Yamaha wants to enter the electric-car business, but not by developing entire vehicles.

Instead, the Japanese firm announced that it will sell a permanent-magnet synchronous motor to interested companies.

The motor can be tuned to develop anywhere from 35 kilowatts to 200 kw (47 horsepower to 268 hp), according to a Yamaha press release.

Yamaha said it would "customize the prototype to the specific needs of individual customers." The company also released a video of a prototype motor being tested in what appeared to be a camouflaged Alfa Romeo 4C sports car.

In stock form, the 4C is powered by a 1.7-liter gasoline four-cylinder engine, making 237 hp.

As a small two-seater with carbon-fiber construction, the 4C is similar to one of Yamaha's previous automotive experiments.

Unveiled at the 2015 Tokyo Motor Show, the Yamaha Sports Ride concept was a sports car based on legendary car designer Gordon Murray's iStream carbon-fiber architecture.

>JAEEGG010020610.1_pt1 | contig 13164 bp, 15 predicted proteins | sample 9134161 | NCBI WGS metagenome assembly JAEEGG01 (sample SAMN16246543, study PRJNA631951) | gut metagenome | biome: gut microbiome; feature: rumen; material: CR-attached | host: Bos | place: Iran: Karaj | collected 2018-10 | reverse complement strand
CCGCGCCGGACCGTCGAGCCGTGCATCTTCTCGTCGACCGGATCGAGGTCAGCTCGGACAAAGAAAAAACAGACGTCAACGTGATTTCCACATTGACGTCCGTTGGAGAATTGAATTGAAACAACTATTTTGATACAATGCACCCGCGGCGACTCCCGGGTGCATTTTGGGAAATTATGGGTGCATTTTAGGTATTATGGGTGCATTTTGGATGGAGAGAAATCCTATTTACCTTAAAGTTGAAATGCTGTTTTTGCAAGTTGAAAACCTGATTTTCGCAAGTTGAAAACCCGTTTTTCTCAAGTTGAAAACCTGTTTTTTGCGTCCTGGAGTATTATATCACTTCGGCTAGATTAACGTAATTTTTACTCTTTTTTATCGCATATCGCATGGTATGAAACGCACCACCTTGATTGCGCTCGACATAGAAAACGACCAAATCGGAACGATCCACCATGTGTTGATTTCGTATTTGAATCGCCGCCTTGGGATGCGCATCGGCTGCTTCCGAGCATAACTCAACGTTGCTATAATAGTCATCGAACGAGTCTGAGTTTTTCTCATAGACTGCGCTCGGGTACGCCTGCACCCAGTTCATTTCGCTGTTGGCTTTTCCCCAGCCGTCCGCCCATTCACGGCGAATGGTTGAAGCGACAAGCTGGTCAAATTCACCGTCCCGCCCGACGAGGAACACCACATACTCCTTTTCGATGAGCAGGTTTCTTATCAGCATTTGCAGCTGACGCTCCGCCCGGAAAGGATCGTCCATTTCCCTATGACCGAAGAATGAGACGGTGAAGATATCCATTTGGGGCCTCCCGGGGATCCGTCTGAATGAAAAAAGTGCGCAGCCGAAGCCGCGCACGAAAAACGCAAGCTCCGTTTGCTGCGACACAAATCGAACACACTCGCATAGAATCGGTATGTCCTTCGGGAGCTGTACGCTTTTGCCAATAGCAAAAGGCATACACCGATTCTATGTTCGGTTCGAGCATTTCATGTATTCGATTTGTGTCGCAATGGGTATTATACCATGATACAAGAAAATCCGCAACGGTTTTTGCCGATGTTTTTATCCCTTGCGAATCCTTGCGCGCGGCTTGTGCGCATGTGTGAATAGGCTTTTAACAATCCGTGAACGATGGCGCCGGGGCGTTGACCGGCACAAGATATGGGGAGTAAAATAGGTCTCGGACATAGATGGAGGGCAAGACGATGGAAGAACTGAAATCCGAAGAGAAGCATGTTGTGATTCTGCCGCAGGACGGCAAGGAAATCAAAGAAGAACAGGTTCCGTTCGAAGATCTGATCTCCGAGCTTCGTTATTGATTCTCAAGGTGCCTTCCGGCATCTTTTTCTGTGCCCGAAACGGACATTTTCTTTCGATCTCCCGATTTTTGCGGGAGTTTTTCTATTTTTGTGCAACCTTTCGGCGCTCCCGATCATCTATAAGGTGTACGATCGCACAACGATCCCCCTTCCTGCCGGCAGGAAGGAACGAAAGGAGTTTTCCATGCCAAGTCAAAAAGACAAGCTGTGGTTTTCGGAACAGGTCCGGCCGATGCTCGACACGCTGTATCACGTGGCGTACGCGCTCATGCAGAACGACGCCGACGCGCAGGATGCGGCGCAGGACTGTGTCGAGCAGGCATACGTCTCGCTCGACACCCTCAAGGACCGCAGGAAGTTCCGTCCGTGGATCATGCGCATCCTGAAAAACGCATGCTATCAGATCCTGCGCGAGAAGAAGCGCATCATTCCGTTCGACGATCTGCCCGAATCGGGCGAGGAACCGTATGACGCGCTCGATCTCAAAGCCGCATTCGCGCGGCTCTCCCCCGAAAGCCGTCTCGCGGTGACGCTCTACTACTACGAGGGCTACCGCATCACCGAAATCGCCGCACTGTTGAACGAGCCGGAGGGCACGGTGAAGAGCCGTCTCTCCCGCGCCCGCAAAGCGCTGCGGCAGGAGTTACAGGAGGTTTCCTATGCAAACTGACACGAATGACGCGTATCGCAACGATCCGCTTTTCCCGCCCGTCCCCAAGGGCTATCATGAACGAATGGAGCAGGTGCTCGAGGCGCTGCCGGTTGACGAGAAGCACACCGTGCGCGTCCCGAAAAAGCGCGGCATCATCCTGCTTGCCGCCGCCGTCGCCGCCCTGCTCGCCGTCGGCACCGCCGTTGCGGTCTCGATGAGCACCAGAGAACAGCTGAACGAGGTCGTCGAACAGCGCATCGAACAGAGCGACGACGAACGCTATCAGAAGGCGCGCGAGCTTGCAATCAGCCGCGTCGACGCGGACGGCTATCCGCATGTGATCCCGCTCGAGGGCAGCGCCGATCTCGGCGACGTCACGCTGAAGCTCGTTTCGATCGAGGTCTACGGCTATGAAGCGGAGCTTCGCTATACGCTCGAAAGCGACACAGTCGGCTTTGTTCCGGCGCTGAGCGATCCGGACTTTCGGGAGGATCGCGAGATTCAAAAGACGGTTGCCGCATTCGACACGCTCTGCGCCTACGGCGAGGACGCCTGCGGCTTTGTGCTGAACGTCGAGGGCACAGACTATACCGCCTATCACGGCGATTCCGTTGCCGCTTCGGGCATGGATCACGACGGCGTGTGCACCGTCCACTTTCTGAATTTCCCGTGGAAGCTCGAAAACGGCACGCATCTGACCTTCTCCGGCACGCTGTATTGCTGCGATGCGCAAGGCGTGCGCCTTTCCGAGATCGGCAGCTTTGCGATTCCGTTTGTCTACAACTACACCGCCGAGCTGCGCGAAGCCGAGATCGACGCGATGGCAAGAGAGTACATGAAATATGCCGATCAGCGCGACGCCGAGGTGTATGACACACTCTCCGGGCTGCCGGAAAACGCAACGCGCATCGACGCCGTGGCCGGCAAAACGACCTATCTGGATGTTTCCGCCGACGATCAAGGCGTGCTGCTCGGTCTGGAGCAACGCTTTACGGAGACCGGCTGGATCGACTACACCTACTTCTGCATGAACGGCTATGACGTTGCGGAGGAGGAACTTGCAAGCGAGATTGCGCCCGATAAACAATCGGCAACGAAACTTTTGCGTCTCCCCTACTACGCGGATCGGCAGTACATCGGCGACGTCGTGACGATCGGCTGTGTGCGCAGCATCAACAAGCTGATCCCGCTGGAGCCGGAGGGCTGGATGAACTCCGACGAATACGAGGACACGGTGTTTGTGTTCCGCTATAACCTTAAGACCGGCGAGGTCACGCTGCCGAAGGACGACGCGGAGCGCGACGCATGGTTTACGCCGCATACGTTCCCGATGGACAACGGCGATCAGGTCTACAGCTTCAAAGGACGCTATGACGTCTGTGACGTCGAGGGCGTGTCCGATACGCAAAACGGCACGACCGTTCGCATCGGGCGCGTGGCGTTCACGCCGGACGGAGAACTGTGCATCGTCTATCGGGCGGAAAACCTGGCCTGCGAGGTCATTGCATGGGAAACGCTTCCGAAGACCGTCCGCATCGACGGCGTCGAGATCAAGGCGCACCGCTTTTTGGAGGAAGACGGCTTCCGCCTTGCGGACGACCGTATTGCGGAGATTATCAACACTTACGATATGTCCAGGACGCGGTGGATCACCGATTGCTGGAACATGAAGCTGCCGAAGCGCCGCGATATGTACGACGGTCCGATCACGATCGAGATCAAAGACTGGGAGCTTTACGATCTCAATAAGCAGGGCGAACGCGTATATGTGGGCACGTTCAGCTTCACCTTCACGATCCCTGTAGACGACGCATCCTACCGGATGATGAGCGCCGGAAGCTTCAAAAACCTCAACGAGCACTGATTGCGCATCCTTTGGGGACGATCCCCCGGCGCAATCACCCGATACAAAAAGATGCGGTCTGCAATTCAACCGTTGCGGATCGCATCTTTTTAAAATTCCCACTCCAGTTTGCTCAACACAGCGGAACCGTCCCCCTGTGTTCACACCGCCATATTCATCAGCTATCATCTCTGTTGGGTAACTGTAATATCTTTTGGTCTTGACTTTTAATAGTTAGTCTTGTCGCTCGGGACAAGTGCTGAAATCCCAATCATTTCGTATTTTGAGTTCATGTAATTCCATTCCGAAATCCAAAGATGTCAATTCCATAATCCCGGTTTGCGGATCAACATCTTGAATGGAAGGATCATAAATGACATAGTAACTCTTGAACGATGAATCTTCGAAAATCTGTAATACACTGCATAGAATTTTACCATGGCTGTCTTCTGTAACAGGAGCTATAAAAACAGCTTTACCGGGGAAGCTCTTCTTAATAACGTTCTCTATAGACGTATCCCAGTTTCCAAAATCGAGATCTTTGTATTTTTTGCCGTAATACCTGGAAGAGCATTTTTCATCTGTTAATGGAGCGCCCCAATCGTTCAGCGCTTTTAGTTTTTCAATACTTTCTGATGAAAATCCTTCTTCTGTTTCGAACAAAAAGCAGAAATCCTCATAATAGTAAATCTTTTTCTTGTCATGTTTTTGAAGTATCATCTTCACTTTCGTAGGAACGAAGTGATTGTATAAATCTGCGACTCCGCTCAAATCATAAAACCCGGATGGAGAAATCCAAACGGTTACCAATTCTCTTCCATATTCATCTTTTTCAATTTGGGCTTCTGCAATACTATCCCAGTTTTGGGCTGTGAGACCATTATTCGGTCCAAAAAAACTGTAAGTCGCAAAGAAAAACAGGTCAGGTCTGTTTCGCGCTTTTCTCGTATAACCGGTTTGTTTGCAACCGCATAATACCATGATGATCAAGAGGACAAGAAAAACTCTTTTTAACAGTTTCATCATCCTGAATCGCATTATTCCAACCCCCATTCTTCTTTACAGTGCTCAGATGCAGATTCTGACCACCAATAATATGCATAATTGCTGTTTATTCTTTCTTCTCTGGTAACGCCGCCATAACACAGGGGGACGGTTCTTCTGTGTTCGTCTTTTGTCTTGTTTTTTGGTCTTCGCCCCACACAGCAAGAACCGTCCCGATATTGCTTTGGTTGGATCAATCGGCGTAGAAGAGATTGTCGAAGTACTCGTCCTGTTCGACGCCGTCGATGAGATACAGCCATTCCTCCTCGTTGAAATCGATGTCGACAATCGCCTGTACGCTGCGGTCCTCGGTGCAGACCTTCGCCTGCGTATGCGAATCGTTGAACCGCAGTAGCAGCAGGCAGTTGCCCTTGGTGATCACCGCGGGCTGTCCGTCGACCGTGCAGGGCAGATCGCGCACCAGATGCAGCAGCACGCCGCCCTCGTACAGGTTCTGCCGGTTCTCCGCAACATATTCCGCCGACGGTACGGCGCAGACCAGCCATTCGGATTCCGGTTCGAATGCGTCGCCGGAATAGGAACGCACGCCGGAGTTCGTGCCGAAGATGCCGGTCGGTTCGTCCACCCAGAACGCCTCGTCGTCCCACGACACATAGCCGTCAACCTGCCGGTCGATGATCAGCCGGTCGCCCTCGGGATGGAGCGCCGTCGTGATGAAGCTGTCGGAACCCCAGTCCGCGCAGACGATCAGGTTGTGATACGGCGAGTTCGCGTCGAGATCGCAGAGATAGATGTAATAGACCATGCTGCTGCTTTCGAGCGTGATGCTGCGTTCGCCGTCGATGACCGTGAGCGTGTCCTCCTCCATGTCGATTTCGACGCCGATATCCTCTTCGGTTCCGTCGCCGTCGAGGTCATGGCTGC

Yamaha Sports Ride concept, 2015 Tokyo Motor Show

Yamaha Sports Ride concept, 2015 Tokyo Motor Show

Yamaha never discussed the powertrain, however, so it's unclear if the Sports Ride was electric. It followed another Murray/Yamaha collaboration—the Motiv-E, a small electric city car intended for Asian markets.

Neither car ever made it to production, and Yamaha confirmed in October 2019 that it had suspended all projects to develop complete cars.

It seems the company is refocusing to supply electric powertrains to existing automakers.

This wouldn't be the first time Yamaha has acted as a powertrain supplier to other companies. Yamaha previously helped supply V-8 engines for the Ford Taurus SHO through the 1990s, and then for the Volvo S80 and XC90 until 2011.

The company also built engines for Formula One racing in the 1990s, but did not achieve much success on track.